It’s the middle of summer, and the presidential nominating conventions are only a
away as I write this.
I only have one comment on the election, and that is only because there is a
Hillary Clinton recently joined striking workers
outside the Trump Taj Mahal while touring
Atlantic City, NJ. UNITE HERE Local 54 has been
on strike since July 1, and I have not
investigated what issues led to the work
stoppage. I do not know if Clinton has, either,
but she used the strike as an opportunity to
criticize Donald Trump’s business practices.
It will be interesting to see how union
members, especially members of police unions,
vote in the election. Union membership has been on the decline for a long time,
government employees, but unions tend to be very active during elections and
tend to favor the
It is difficult to know Trump’s position on unions, except as they might apply to his business
enterprises. I doubt, however, that either candidate’s views on unions or labor laws will affect the
outcome of the election. Both candidates will blame the other’s party for our economic problems.
On the wage and hour front, a federal court in Alabama has ordered a trial to
determine if an
employee making well over $100,000 a year is entitled to overtime as an exempt “executive,
administrative, or professional” employee.
As I have said in this column many times, exemptions from overtime are based on
employee actually does, not how much money he or she makes.
Remember, when an employee seeks overtime pay, that employee usually tries to
duties look mundane and clerical.
If you have an employee you treat as exempt, make sure there is plenty of
evidence that he or
she regularly engages in the tasks of an executive (supervisor), administrator
(HR director), or
professional (lawyer, doctor, nurse).
NLRB still at it
The National Labor Relations Board recently ruled that a restaurant in Los
Angeles cannot ban
“union” buttons from the uniforms of its employees. While the board acknowledged that
circumstances may allow such restrictions (safety, for example), it continued to
make it difficult
for an employer to enforce bans on union buttons.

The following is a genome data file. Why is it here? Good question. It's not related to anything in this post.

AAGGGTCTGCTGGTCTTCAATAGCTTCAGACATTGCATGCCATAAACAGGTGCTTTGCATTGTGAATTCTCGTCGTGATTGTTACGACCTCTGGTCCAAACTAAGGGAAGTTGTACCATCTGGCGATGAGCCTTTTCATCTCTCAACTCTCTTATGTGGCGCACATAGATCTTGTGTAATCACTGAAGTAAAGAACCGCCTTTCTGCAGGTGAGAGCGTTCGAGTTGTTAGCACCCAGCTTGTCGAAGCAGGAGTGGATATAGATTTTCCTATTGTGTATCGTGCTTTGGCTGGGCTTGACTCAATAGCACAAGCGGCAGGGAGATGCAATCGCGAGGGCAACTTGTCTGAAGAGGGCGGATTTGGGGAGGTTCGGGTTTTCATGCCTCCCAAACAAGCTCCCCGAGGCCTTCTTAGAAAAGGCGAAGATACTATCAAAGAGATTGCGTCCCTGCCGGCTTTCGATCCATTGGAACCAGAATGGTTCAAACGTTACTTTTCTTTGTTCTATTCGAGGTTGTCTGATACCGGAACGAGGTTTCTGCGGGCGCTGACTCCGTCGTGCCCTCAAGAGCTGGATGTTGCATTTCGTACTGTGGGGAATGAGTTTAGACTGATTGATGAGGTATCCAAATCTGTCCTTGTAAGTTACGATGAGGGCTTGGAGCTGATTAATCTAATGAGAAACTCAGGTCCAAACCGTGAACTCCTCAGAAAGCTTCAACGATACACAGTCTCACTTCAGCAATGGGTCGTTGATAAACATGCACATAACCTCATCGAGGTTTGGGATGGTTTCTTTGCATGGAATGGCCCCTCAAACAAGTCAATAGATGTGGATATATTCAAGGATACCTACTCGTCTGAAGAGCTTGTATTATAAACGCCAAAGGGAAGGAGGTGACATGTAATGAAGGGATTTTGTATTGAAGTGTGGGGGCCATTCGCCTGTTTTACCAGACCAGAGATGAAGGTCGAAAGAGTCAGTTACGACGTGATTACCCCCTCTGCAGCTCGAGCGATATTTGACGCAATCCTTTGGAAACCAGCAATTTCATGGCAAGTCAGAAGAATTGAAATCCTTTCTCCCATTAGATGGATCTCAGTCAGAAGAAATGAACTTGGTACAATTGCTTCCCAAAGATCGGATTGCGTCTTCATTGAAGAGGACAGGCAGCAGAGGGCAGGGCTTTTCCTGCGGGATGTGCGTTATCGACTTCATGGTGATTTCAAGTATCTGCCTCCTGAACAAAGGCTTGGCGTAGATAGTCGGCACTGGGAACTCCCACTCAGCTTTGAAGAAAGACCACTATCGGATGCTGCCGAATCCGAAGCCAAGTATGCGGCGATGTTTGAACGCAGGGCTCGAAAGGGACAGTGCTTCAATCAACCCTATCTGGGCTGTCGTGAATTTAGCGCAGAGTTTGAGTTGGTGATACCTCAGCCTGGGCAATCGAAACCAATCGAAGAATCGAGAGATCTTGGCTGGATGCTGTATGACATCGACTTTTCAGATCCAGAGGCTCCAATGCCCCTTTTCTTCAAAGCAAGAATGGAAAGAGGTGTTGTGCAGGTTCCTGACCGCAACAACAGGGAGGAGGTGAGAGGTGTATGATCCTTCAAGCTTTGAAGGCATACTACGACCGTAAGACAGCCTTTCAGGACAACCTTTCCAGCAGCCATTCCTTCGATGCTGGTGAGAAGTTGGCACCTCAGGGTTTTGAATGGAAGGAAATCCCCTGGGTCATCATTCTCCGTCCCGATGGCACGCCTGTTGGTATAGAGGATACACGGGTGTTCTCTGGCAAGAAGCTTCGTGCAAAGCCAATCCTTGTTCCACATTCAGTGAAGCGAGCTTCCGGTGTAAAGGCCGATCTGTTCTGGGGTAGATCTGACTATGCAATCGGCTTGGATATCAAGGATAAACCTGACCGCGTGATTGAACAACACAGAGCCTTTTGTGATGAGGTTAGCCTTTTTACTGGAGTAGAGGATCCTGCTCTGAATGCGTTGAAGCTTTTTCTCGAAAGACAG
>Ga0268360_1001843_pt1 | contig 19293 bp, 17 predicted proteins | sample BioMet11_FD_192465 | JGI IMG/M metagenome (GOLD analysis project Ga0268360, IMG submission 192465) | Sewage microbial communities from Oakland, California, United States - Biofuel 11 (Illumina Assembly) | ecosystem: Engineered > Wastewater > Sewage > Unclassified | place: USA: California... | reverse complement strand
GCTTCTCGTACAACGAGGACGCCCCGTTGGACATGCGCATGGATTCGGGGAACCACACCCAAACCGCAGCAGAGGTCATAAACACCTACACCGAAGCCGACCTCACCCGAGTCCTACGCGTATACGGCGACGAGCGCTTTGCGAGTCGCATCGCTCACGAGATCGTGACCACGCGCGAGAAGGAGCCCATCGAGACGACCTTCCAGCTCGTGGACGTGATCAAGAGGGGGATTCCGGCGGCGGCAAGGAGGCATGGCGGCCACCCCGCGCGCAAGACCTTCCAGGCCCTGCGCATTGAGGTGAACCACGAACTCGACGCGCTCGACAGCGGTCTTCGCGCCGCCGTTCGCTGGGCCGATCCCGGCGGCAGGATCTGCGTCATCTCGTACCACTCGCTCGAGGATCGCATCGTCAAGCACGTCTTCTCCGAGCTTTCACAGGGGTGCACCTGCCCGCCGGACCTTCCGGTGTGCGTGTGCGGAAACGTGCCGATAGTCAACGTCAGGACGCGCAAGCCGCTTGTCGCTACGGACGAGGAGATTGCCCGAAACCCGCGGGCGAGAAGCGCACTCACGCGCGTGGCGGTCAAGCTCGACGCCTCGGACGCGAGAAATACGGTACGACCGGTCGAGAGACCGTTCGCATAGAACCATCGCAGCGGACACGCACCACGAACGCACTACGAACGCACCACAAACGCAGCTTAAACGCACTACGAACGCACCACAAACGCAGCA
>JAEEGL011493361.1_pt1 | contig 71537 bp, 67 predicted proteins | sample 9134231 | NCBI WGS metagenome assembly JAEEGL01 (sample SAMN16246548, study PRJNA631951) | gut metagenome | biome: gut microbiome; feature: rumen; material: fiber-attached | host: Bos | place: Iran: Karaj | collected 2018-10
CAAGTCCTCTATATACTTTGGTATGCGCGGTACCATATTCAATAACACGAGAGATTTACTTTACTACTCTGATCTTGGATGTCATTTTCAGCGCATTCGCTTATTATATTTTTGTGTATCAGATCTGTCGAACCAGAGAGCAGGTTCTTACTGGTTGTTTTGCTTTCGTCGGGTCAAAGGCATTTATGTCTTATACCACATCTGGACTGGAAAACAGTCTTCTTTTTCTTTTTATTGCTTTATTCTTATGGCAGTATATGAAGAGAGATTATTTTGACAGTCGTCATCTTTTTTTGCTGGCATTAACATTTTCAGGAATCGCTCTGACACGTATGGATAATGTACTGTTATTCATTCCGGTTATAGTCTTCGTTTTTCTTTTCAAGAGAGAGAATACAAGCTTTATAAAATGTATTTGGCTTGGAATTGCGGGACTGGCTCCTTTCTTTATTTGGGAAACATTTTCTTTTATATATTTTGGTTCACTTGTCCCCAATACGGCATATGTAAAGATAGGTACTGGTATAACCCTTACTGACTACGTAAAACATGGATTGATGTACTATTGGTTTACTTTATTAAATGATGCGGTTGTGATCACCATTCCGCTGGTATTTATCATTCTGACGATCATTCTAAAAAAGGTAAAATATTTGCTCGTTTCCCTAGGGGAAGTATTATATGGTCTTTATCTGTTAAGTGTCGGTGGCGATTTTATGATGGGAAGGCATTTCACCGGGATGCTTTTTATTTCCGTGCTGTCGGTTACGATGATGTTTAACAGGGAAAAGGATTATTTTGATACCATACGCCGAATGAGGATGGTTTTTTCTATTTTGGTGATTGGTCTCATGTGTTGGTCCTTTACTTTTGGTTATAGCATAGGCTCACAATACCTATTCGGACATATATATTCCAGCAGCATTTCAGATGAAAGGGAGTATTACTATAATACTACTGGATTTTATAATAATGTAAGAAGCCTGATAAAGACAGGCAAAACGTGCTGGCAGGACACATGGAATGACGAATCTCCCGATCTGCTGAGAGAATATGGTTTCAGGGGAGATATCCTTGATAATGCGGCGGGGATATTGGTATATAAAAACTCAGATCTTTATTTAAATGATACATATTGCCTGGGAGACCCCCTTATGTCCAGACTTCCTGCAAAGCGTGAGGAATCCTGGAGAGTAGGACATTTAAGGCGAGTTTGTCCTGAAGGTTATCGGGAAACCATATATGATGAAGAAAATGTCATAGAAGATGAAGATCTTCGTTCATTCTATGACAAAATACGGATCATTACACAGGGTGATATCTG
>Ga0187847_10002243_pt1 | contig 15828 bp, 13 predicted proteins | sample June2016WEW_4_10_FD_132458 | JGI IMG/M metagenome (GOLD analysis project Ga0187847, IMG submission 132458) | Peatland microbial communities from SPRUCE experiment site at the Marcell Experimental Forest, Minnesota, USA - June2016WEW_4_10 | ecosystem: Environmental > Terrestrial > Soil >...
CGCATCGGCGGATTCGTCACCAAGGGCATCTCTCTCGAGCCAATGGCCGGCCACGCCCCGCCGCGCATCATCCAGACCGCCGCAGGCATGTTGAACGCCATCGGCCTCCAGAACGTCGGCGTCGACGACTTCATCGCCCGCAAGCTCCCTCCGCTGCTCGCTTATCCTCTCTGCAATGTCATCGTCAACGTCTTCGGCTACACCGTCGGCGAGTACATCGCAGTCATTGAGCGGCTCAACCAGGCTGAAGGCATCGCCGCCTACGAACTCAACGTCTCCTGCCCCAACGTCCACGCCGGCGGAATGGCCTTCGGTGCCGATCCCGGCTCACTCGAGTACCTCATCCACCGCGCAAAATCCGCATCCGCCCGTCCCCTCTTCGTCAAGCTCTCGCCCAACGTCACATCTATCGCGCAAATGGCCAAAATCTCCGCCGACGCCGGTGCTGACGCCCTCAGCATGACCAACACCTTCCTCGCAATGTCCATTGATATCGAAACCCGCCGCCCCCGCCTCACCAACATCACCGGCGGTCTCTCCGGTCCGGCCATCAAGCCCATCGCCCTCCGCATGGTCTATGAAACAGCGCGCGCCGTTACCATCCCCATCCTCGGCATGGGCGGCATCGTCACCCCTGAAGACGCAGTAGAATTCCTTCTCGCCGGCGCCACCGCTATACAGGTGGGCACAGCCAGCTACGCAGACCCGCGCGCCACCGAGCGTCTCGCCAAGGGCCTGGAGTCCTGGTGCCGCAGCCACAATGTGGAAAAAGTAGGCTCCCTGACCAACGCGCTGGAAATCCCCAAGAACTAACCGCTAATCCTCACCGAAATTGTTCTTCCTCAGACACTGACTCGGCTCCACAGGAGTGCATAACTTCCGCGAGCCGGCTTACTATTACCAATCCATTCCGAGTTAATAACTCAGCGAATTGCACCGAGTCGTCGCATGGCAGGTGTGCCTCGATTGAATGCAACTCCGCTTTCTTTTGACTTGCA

If your employees start wearing such buttons, seek legal advice before you take
any action, as
it could result in unfair labor practice charges. Generally, however, other
political ones, can be banned.
The NLRB is also preparing to start reporting alleged labor law violations by
contractors named by regional directors in unfair labor practice complaints.
While few drycleaners need to worry about this, it does show the extent to which
administration is taking the side of unions and employees over companies.
The reason for this reporting is to force employers to settle, even when they
have a good
defense, to avoid having their government contracts placed in jeopardy.
The concept of innocent until proven guilty seems to have been lost on the
once again, especially as it relates to employers. These strong-arm tactics are
on the rise, and
until employers start fighting charges instead of settling them, this trend will
Paid sick leave and higher minimum wage
Labor Secretary Thomas Perez has criticized Republicans in Congress for inaction
on a national
paid sick leave law, saying the U.S. is the only advanced nation in the world
that fails to provide
its citizens with basic workplace protections to manage personal health issues.
Many local governments have already adopted paid sick leave requirements, again
side that employees should be paid for not working.
We can expect paid sick leave to be a big issue if Congress and the White House
are occupied by
Already, the Americans with Disabilities Act and the Family and Medical Leave
Act have created
a workplace environment where productivity and good working practices take a
back seat to other
considerations. Paying employees for not working at all is now the focus of
It appears that the Democratic party will include a $15 per hour minimum wage in
platform. It’s a shame that both parties in Congress seem to have no problem causing
to spend money without offering any help or ideas as to how to pay for it.
Raising taxes is not the answer because you have to make more money to pay more
in taxes. If
a small business does not increase its income, raising salaries means less money
for the business.
As you know, not all businesses are profitable, and sometimes profitable
businesses are just
getting by. Wiping out those meager profits is not a great idea.
That’s it for this month. Let’s hope, someday, I will have more positive things to report about
the state of the law.